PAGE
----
The article below was in the Statesman Journal on September 30 in anticipation of the Green and Solar Tour that took place last weekend.
Salem tour puts spotlight on eight sustainable homes
Event promotes solar energy and green living
By Stefanie Knowlton
Eight of Salem’s most environmentally friendly homes will be open to the public Saturday for the Salem Green + Solar Home Tour.
The tour, now in its third year, shows off Salem’s quiet green-building revolution, which includes everything from a 1946 farmhouse with solar panels to a home under construction that’s set to be one of the most energy efficient in the country.
Sustainable homes make sense, especially in a struggling economy, said James Santana with Pringle Creek Community, which helped organize the tour.
“The basic tenants of sustainability, resource conservation, smart design, massive reductions in energy use, buying local products, could not be any more relevant than here and now.”
The tour is one of 14 throughout the state this fall designed to promote solar energy and green living. They’re a part of the National Solar Tour day Saturday. The nonprofit Solar Oregon touts Oregon’s tours as the biggest events of their kind in the nation.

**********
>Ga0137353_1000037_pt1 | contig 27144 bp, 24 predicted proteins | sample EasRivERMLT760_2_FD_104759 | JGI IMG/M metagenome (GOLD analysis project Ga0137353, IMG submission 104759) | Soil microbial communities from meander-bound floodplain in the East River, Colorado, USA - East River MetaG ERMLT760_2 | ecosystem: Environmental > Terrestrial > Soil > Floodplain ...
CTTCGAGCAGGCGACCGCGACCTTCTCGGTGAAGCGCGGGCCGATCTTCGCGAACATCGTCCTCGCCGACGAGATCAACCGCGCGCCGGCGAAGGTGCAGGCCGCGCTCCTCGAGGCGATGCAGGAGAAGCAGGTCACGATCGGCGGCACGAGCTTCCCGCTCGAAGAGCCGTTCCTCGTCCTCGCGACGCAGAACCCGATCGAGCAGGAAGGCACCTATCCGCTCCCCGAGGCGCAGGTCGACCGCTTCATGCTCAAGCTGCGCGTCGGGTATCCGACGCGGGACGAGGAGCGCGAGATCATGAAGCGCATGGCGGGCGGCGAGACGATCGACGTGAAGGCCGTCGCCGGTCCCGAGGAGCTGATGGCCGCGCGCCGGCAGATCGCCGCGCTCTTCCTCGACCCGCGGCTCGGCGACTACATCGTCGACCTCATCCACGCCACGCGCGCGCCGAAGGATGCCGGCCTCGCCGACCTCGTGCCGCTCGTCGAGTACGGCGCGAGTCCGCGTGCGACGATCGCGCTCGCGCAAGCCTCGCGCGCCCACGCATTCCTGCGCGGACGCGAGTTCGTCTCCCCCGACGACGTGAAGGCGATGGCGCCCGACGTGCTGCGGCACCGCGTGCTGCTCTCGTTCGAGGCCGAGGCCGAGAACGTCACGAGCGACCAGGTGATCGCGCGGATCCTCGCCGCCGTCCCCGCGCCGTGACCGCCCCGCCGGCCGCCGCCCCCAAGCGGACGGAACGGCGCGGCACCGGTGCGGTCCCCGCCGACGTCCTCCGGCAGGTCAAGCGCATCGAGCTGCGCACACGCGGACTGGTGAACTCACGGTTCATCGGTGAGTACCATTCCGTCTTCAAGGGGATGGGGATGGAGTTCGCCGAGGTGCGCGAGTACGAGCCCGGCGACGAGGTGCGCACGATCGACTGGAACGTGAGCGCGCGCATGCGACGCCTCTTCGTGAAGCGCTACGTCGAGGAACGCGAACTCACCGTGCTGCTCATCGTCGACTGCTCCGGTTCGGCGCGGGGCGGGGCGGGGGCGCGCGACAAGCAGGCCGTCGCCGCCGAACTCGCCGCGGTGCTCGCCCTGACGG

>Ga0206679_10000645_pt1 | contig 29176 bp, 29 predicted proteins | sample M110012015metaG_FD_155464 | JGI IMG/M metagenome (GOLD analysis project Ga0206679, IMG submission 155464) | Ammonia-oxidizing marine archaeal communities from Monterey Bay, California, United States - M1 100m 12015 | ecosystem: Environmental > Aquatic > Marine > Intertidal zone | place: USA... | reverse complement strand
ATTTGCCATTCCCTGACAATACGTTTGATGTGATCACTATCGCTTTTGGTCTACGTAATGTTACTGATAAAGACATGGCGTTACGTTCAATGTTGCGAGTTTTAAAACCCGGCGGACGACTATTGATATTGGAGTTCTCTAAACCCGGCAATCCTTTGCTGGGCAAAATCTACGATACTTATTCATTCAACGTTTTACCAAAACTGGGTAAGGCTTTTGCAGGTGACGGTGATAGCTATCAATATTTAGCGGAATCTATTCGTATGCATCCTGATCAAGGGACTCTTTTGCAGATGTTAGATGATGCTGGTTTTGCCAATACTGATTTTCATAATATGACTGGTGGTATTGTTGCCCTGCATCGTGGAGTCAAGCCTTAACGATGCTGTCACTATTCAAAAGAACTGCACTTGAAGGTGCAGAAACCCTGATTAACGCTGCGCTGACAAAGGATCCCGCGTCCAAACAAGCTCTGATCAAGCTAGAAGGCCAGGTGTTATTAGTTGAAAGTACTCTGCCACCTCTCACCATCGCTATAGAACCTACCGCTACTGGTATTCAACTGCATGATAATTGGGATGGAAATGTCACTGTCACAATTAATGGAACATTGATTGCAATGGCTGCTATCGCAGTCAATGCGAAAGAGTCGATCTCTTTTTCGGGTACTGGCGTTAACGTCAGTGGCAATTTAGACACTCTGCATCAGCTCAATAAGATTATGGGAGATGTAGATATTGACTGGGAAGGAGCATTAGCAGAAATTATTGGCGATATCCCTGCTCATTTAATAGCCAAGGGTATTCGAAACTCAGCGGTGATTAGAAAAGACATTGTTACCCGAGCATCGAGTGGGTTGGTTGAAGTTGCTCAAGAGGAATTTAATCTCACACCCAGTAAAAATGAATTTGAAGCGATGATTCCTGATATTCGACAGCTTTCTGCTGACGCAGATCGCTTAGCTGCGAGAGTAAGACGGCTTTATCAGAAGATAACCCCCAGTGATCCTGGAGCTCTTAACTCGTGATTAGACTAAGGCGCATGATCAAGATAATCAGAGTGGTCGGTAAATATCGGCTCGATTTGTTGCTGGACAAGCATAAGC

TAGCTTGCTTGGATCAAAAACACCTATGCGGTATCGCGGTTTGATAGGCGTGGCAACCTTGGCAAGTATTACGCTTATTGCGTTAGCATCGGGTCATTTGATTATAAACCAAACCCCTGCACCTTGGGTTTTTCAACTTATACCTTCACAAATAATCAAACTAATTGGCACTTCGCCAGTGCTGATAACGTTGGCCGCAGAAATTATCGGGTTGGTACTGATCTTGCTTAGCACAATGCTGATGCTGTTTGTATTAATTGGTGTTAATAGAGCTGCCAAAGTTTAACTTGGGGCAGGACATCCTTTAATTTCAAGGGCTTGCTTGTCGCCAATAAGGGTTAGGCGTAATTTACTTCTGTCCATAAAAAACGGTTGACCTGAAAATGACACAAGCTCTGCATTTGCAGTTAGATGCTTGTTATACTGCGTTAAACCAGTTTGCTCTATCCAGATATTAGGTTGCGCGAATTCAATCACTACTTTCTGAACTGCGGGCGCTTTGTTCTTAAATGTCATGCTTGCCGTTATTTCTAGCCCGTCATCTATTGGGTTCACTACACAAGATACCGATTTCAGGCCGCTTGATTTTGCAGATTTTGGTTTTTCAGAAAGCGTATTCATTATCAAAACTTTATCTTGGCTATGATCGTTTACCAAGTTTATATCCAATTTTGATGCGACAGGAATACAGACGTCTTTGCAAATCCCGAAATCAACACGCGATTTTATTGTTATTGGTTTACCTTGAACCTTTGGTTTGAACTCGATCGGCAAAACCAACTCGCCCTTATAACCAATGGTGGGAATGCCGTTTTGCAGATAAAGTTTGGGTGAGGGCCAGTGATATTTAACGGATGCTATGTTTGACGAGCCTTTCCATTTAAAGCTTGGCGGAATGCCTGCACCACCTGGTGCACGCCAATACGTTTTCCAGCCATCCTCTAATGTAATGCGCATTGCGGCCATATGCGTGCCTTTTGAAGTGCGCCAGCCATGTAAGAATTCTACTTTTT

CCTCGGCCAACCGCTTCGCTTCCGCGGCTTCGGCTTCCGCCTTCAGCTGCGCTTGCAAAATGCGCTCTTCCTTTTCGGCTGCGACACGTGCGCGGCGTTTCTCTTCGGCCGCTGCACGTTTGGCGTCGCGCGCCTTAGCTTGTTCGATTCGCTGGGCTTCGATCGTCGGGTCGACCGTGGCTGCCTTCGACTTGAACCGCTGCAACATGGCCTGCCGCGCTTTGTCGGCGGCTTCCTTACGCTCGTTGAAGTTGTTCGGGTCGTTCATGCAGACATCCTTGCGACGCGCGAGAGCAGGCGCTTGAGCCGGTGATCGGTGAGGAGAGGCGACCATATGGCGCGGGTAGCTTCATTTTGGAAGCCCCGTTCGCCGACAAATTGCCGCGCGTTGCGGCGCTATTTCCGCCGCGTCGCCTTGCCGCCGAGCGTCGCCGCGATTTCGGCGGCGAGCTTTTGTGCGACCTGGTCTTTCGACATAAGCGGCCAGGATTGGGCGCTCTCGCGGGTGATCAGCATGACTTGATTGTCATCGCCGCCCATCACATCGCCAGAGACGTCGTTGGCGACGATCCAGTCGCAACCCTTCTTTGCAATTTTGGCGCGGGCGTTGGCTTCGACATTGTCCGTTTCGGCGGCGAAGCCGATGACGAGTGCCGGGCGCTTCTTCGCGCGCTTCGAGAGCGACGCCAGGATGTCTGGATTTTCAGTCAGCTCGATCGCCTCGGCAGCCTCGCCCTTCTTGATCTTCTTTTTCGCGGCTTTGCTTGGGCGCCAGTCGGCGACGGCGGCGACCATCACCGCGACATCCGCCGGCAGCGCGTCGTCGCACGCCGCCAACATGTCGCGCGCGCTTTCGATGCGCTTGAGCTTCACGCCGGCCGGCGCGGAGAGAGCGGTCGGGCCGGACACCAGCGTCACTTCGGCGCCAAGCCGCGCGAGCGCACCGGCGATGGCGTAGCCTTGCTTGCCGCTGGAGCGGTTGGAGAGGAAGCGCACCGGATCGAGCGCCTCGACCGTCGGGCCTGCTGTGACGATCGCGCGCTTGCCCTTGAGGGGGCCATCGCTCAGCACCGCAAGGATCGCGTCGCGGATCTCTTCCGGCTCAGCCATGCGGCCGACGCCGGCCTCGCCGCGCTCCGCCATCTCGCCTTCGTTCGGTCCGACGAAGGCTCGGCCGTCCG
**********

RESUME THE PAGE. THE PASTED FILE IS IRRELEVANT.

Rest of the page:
Salem resident Sally White is one of the stops on Salem’s tour. White installed solar panels on her 900-square-foot farmhouse. She and her husband paid about $28,000 for the panels and a solar hot water heater, but they got nearly half that back in tax incentives this year and the rest will take care of itself in energy savings, Sally White said.
Their electric bills average about $5 in the summer and peak at $23 in January.
Other stops on the tour include Salem’s first green roof, which uses living plants to clean runoff and cool the building, and one of the West Coast’s first Passive House homes, which uses building techniques to create a nearly air-tight envelope for minimum heat loss. The result is so efficient that residents’ body heat contribute a sizeable amount of the home’s warmth.
Owners Sarah Evans and Stuart Rue are eager to share their home even if it’s still six months away from completion.
Visitors will be able to see the bones of the house, Santana said, which is one of the most important aspects. That’s where you can see the double frame that’s key to its energy efficiency.
“It gives us the chance to understand how it works and gain an appreciation for why its design is so much smarter,” Santana said.
sknowlto@StatesmanJournal.com or (503) 399-6735
Sally White’s house on Wallace Road NW is one of eight featured in the third annual Salem Green + Solar Home Tour. Her rainwater-collecting tank gathered 400 gallons during Tuesday’s rains alone.